nan madol-7Swimming among sharks along the street of a drowned

Some people have strange ways of enjoying


Have you heard of Pohnpei Island?  It lies about
1,000 miles (1,600 kilometres) north east of Papua
New Guinea.

On this small volcanic island sits Nan Modal,
a mysterious dead city covering  11 square miles (28
square kilometres).

It is made up of immense blocks, some of them 25
tons in weight. Some of them were hauled up to 60 feet
as high as a 6-story building).

But how? This was done either with advanced
technology or with a population of tens of thousands,
all of whom would have to be housed and fed.

nan madol-6Today, there is just not enough land there for so many

Its structures continue off the land into the sea and
eventually disappear in the depths of the Pacific.

In fact, there is evidence of yet another large city
nearby, drowned in the sea.

Japanese pearl divers claim to have seen buildings,
streets and sunken columns encrusted with coral in the
deep waters.

In recent years, the Universities of Ohio and
Oregon and the Pacific Studies Institute (Honolulu)
have undertaken expeditions.  Giant stone columns
were discovered submerged, as well as a system of
tunnels through the coral reef.

Swimming along the underwater streets among
sharks, author and adventurer David Childers found
columns up to four stories high in 60 to 100 feet of


There was evidence of ruins descending to depths of
over 200 feet.

His team discovered underwater inscriptions –
“geometric designs such as crosses and rectangles.”

Aerial photographs reveal straight lines running
hundreds of metres and turning at right angles in the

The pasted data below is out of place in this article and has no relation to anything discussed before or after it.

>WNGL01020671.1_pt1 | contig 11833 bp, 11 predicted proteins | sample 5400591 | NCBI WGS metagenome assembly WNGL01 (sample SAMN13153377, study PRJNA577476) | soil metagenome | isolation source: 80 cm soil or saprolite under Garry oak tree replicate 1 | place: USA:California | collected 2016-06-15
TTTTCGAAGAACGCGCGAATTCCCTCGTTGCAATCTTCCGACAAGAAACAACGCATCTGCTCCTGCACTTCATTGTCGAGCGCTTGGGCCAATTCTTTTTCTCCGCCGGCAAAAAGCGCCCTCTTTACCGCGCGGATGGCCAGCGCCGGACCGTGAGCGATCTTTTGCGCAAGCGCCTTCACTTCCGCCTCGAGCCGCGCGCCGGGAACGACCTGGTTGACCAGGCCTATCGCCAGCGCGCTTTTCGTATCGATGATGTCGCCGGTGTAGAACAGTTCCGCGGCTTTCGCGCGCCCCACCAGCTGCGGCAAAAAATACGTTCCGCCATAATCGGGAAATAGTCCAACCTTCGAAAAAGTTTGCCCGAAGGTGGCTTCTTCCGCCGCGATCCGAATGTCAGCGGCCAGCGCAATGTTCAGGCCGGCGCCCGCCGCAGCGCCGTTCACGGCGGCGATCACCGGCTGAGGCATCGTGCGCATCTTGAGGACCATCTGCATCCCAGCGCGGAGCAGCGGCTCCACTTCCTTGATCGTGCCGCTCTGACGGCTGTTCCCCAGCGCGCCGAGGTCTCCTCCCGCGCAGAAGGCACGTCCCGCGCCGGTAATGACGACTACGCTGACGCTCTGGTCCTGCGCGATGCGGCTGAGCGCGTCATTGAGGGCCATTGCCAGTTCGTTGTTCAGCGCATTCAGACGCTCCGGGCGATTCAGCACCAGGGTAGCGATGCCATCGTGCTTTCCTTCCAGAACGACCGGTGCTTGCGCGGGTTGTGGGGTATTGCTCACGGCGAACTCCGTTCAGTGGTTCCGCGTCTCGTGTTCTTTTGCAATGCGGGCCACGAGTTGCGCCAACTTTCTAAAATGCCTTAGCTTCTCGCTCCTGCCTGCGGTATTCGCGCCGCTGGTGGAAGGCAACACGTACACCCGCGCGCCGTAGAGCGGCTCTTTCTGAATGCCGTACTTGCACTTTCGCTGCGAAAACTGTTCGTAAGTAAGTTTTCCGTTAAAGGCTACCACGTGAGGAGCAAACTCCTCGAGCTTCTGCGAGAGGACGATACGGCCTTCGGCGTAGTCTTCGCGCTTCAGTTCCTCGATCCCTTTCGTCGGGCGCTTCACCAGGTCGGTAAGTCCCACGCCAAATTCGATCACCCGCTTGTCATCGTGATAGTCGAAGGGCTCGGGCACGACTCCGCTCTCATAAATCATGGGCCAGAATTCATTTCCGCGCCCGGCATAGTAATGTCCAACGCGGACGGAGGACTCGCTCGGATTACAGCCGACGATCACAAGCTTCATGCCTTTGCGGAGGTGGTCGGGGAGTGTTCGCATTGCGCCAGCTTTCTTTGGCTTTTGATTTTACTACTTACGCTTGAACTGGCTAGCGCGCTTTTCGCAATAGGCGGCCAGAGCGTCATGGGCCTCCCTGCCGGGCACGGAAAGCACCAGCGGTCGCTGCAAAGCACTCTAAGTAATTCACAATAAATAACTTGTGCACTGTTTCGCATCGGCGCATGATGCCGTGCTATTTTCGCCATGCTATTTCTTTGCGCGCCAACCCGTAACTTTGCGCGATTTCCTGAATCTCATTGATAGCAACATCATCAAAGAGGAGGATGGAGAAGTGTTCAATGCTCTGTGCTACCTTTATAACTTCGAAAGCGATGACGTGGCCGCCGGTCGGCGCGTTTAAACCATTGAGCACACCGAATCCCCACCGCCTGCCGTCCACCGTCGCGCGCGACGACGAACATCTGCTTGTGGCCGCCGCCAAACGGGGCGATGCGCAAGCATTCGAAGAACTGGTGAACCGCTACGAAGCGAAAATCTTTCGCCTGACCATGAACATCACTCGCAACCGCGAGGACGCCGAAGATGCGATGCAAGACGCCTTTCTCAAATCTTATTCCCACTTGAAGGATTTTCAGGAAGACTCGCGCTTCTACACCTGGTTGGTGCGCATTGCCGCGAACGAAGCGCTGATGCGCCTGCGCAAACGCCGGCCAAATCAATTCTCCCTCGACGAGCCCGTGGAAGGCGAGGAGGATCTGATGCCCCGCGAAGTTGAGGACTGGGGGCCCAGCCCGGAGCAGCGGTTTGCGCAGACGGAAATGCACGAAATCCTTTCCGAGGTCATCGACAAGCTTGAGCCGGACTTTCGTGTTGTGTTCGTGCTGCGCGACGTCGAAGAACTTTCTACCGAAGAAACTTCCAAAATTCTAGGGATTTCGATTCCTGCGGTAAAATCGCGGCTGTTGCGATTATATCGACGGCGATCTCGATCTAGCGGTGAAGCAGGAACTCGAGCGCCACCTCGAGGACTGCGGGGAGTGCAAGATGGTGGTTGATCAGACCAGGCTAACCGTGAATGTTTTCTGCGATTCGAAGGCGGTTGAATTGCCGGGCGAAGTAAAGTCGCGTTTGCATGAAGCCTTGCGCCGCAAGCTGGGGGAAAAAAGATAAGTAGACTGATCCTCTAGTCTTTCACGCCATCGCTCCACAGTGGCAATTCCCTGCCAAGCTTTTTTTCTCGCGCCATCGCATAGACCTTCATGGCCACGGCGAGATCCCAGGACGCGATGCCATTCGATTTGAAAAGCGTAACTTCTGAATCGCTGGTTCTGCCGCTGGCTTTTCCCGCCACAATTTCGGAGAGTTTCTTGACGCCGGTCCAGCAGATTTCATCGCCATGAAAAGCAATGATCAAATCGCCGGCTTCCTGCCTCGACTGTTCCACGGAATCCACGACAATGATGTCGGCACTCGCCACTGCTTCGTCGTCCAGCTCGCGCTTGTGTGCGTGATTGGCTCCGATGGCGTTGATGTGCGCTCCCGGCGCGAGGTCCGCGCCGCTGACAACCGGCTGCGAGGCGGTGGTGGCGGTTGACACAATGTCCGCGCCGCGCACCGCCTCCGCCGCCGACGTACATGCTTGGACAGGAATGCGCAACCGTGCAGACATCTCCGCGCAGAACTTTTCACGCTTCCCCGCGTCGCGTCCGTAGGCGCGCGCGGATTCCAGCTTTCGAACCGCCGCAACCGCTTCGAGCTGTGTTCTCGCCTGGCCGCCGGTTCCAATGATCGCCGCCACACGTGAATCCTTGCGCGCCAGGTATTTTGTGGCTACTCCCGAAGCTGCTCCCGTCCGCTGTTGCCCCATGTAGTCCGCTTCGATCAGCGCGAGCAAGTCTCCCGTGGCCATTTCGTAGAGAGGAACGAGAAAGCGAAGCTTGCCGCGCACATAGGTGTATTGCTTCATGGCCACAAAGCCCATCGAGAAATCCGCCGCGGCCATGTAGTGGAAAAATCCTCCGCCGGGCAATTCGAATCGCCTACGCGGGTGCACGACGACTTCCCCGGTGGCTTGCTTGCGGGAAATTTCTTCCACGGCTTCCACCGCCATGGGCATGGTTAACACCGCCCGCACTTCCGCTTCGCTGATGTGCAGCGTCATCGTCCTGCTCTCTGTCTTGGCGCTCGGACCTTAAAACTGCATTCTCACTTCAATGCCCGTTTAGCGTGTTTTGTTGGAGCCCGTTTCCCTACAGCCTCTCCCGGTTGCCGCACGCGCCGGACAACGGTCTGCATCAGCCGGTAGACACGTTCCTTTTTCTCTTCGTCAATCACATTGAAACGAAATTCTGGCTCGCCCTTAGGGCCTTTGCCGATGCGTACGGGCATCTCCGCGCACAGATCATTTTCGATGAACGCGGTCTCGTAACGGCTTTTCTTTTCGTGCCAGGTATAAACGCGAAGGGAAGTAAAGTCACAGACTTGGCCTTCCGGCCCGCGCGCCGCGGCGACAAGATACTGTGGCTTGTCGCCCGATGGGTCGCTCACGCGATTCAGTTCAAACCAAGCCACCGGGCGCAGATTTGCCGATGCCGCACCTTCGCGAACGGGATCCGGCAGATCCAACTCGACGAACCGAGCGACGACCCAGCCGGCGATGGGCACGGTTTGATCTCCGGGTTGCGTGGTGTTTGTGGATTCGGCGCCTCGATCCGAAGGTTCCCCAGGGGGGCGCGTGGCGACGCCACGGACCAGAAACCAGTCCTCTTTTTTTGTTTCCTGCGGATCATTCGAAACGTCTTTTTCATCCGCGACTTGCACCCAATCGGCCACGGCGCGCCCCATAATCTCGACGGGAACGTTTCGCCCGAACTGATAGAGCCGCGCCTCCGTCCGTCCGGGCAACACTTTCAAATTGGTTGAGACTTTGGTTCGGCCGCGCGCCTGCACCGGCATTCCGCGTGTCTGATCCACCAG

coral reef, forming what appear to be city blocks
encrusted with coral.

Divers have been able to walk on the bottom on
well-preserved streets, which are overgrown with
coral and mussels.

They report carved stone tablets hung on the remains
of clearly recognisable houses.


There are also pillars and stone vaults. Japanese pearl
divers with modern equipment reported finding
watertight platinum coffins.

They brought up bits of platinum day after day, as
well as pearls and bars of silver.


The stones for ancient Nan Madol were transported by
sea. But when this island was discovered in modern
times, natives were not known to have had ocean-going

Something else. Pottery shards have been found in
the ruins of the old city. But pottery was not used by
the natives at the time of European discovery.

Moreover, the natives now living in grass huts
could no longer build structures out of rocks weighing
20 to 50 tons.

Here is evidence of cultural regression.

John MacMillan Brown of the University of New
Zealand collected evidence on the island of Loeai in
Western Micronesia of a former written language.

This had since vanished. More evidence of cultural
regression. (Brown, The Riddle of the Pacific.
Auckland, 1924)

In 1773, Captain James Cook visited Easter Island. He
wrote compassionately about the people, who were as
poor as the arid earth on which they lived.

Expressing astonishment, he contrasted this with the
superior civilisation that had made the enormous

Someone long ago had fashioned megalithic stone
blocks of incredible perfection (as witnessed at

But the natives now lived in reed huts.


In the same Micronesian group as Pohnpei, the small
island of Palau has its “sunken city”, off the northern

And west of Okinawa, off the islands of Aguni,
Kerama and Yonaguni, Japanese divers in 1995
discovered stone carved pyramids and terraces that
go down to depths of 80 feet or more.

On low, barren and uninhabited Malden Island in
Kiribati are pyramids, platforms and megaliths, as
well as roads that disappear into the ocean.